Would we consider it a good thing for a child to be limited to a single teacher from Kindergarten to High School graduation? What if that teacher spoke in such a way, used words that the child found difficult to understand? Are we not much better off exposing our children to many teachers and many teaching styles?
In addition to the educational benefits a diversity of rituals would allow, we must consider the positive impact this would have on our Lodges as well.
People would travel and visit Lodges more if they knew that they would be able to see a different ritual than what they experience in their home Lodge. They would want to witness Degrees done differently, and that would result in greater participation.
While the ritual can always be interesting, and we can learn something from every experience with it, undeniably it can grow quite routine as well. Ritual variations would bring heightened interest and excitement to our Lodges as men would be exposed to something they quite likely had never been able to see before.
Lodges would have an excellent reason to truly study the various rituals that exist. To learn about these other ways of doing Masonic ritual. All in an effort to discover what ritual they wanted to use in their own Lodges. This would result in better educated Freemasons, and better educated Freemasons are more committed to the Craft because they benefit more from involvement with it.
Allowing our Lodges ritualistic freedom would I believe, do more to assist our Lodges in retaining and gaining Masons than any other thing our Grand Lodge could do. I think that we, as Masons, need to give it very serious consideration.
I promise that the world won’t end if the guys down the street start using a different ritual. Other Grand Lodges have thrived for centuries without utilizing a top down prohibitory approach to ritual standardization.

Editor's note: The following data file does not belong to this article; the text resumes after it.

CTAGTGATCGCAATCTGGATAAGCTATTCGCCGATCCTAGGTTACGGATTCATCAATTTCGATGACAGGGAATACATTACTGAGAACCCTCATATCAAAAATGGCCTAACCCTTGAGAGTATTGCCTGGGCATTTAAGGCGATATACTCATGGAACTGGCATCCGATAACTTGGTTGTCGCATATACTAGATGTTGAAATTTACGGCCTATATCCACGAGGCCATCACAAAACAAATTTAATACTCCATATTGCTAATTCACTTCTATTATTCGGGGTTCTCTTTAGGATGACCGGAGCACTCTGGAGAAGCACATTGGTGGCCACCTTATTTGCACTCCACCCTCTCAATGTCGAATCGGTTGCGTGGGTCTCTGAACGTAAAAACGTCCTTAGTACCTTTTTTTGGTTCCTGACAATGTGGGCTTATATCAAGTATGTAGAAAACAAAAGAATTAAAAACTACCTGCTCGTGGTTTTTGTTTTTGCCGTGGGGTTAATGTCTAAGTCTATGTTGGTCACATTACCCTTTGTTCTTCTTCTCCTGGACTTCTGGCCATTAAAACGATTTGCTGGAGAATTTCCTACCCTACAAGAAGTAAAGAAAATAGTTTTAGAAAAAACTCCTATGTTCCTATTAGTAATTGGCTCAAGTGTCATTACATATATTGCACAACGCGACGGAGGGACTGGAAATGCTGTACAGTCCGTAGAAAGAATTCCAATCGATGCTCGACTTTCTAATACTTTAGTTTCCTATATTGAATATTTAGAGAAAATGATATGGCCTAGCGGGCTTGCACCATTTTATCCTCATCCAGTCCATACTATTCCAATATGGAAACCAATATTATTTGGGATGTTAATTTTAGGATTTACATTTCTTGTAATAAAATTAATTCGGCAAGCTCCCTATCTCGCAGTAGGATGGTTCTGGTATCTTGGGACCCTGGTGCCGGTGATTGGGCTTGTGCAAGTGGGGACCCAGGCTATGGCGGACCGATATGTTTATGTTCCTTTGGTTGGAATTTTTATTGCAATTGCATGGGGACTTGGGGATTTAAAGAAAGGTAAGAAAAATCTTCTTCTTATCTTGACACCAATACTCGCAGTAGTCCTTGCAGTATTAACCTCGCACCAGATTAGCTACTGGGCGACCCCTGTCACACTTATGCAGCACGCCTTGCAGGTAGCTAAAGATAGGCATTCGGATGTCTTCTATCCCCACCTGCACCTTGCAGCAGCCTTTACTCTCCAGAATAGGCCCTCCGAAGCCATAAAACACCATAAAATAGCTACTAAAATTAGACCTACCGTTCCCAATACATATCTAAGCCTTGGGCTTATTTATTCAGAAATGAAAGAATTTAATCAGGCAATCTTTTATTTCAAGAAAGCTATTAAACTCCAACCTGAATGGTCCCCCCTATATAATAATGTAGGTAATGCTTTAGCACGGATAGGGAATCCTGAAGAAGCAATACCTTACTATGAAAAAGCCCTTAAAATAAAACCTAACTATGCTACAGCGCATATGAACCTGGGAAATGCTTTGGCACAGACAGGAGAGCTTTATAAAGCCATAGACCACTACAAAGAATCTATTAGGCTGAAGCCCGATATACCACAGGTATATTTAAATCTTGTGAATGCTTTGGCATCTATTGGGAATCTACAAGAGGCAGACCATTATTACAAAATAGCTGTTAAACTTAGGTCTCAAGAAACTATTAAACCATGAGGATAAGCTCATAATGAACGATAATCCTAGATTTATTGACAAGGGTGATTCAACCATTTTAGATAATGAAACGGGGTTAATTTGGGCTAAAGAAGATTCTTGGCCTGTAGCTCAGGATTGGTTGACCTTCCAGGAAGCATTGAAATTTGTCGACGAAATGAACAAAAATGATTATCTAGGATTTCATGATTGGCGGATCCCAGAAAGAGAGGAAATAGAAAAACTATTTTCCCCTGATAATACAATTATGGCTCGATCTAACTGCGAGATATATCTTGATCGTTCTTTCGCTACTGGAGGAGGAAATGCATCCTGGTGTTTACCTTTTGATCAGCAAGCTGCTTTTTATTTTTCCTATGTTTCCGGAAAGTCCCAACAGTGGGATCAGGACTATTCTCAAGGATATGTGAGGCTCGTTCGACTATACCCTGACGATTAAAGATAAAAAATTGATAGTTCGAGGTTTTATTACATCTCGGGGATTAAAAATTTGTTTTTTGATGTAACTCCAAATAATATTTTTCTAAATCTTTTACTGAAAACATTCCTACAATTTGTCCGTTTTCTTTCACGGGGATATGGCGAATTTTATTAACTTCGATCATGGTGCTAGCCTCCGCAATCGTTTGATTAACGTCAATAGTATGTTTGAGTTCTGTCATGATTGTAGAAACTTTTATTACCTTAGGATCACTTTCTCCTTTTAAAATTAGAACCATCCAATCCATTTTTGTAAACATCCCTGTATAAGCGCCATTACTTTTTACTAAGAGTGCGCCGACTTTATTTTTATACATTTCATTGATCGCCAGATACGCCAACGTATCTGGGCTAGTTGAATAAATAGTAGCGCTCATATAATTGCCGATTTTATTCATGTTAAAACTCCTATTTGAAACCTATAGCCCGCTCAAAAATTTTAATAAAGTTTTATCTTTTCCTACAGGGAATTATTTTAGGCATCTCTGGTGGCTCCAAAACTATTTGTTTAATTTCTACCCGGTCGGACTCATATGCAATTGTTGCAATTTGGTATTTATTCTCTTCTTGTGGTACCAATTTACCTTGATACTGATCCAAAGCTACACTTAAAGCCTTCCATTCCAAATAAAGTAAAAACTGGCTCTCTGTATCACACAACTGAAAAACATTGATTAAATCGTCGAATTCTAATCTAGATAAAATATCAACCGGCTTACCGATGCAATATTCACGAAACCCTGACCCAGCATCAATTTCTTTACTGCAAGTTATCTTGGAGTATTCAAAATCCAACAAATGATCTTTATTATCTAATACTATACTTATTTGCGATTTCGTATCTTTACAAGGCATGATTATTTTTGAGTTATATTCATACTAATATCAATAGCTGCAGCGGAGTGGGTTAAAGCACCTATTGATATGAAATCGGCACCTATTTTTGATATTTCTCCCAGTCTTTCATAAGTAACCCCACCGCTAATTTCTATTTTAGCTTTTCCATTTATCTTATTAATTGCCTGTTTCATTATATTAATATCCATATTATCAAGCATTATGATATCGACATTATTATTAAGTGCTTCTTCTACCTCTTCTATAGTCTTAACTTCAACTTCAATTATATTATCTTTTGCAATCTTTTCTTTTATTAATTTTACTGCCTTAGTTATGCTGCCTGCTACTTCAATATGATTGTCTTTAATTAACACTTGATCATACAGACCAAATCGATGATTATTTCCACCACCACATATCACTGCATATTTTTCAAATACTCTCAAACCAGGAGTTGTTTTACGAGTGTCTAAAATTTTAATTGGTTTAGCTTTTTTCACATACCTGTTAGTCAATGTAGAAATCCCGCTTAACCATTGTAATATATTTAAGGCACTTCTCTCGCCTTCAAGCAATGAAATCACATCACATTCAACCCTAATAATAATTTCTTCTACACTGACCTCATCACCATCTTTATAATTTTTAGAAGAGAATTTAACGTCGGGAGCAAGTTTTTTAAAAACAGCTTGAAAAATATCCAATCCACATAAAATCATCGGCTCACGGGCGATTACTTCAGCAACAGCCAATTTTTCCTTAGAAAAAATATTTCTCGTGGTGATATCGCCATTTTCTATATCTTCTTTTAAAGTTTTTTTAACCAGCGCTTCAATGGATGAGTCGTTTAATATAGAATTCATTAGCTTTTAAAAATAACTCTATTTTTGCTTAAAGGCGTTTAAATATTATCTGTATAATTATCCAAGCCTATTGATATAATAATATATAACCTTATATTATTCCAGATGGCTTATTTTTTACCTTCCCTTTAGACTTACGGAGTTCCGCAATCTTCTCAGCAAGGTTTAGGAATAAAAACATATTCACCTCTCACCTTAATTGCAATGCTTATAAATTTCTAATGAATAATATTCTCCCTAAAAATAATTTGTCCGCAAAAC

You are quite the shaker, ain't you, Broth.'. Cameron? Discussing a number of changes, trying to imagine different ways for the Craft to be. One could even call you a Free Thinker at that!
As you know, here in Brazil we have that level of freedom - we have 8 different Rites to choose from, not taking into account regional variations and very particular ones practiced in certain States. We also used to have some Lodges in different languages, particularly Lodges gathering immigrants [we had English, German, French, Spanish, Hungarian (who practiced their own Rite, the St. John's), Italian and probably others I don't know], though that practice has faded away.
The main difficult is understanding what constitutes valid/invalid [or regular/irregular] Masonic practice, since different Rites have different principles, working on different Landmarks. For a quick example, the RER [Scottish Rectified Rite] demands that the Freemason be a Christian for its higher degrees. Meanwhile, the Modern Rite [also called French] has a very literal Vol.'. of Sacr.'. Law: the Constitution.
The tension between these different approaches is no easy thing to handle! Standardization has a strong advantage in that you have very clear guidelines, very clear expectations. You don't have to worry about conflicting ideas Ritual-wise. It's also easier to attract a very specific kind of person if you have a very specific product. If all a market offers is vegan, what kind of person is going to shop there?
Particularly in mouth to ear jurisdictions more than one ritual could be a bit prohibitive. Overseers of the work probably wouldn't know what was right, and I think authority would very much dislike that.
But honestly I think he primary function of limiting the ritual is to defend/protect the notion that innovation isn't happening. Innovation is a tricky thing: obviously not permitted, ritual changes are clearly in bounds of "things that shouldn't be changed" everywhere I've traveled, and yet ... bear witness to all these different rituals out here and how the 50 states differ from one another. Clearly modifications to the ritual have been happening ever since Freemasonry was born.
The craft has an interesting philosophical problem: there's no central authority (Grand Lodge of the World) and there's a need to keep lodges aligned enough. Seems to me we actively resist changes to the ritual or things which could make them more likely for these pragmatic reasons.
Think about the absurdity of this in another way though. It used to be that the Catholic Church purely did services in Latin, which eventually died as a language and left them with a huge problem of parishioners not understanding their ritual. It's not so bad in Freemasonry, but there's enough archaic English in there that clearly some problems are starting to creep in.